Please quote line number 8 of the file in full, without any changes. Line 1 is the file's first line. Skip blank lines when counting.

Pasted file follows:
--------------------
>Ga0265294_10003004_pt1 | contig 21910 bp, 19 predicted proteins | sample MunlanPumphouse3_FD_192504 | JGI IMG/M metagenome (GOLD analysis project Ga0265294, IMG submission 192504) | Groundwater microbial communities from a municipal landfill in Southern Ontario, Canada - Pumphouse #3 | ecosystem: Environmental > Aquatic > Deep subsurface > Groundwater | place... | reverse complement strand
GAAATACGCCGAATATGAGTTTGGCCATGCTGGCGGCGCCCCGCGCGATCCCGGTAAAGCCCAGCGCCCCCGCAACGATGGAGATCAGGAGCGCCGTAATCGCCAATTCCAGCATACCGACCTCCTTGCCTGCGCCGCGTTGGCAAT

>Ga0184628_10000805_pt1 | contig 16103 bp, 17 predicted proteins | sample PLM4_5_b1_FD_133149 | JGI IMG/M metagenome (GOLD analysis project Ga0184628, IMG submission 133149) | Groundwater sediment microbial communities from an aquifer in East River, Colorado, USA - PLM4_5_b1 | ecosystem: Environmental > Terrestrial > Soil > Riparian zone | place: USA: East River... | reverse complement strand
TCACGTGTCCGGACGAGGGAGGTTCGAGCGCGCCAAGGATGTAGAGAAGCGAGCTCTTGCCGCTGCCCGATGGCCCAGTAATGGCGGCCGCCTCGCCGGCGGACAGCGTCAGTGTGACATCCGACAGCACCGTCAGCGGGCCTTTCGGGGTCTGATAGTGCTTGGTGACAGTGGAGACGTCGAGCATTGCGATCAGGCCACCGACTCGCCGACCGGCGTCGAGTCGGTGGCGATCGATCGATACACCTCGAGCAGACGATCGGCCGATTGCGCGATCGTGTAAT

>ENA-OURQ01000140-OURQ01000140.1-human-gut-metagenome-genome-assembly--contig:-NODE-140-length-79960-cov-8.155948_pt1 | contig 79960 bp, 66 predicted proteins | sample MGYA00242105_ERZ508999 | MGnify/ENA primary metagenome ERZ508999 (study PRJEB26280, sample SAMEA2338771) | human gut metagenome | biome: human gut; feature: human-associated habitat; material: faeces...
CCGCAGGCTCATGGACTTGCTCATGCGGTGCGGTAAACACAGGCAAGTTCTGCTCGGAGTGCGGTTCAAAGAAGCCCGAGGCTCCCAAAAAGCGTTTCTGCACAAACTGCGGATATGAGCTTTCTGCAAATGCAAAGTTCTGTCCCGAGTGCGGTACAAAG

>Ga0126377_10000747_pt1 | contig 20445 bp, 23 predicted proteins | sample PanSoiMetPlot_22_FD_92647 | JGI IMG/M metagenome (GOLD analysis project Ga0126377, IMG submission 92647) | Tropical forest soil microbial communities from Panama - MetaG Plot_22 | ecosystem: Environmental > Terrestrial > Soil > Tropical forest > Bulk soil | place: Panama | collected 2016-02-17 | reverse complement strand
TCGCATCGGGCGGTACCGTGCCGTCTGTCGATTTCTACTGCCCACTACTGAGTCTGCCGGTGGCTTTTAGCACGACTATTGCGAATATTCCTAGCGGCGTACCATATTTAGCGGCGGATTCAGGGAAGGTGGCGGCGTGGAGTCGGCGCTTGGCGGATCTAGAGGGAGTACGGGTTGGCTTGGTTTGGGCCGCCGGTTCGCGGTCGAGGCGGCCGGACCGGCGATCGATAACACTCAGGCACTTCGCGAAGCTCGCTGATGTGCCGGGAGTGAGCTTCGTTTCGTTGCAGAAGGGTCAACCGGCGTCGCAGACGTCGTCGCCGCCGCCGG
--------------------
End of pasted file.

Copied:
TCGCATCGGGCGGTACCGTGCCGTCTGTCGATTTCTACTGCCCACTACTGAGTCTGCCGGTGGCTTTTAGCACGACTATTGCGAATATTCCTAGCGGCGTACCATATTTAGCGGCGGATTCAGGGAAGGTGGCGGCGTGGAGTCGGCGCTTGGCGGATCTAGAGGGAGTACGGGTTGGCTTGGTTTGGGCCGCCGGTTCGCGGTCGAGGCGGCCGGACCGGCGATCGATAACACTCAGGCACTTCGCGAAGCTCGCTGATGTGCCGGGAGTGAGCTTCGTTTCGTTGCAGAAGGGTCAACCGGCGTCGCAGACGTCGTCGCCGCCGCCGG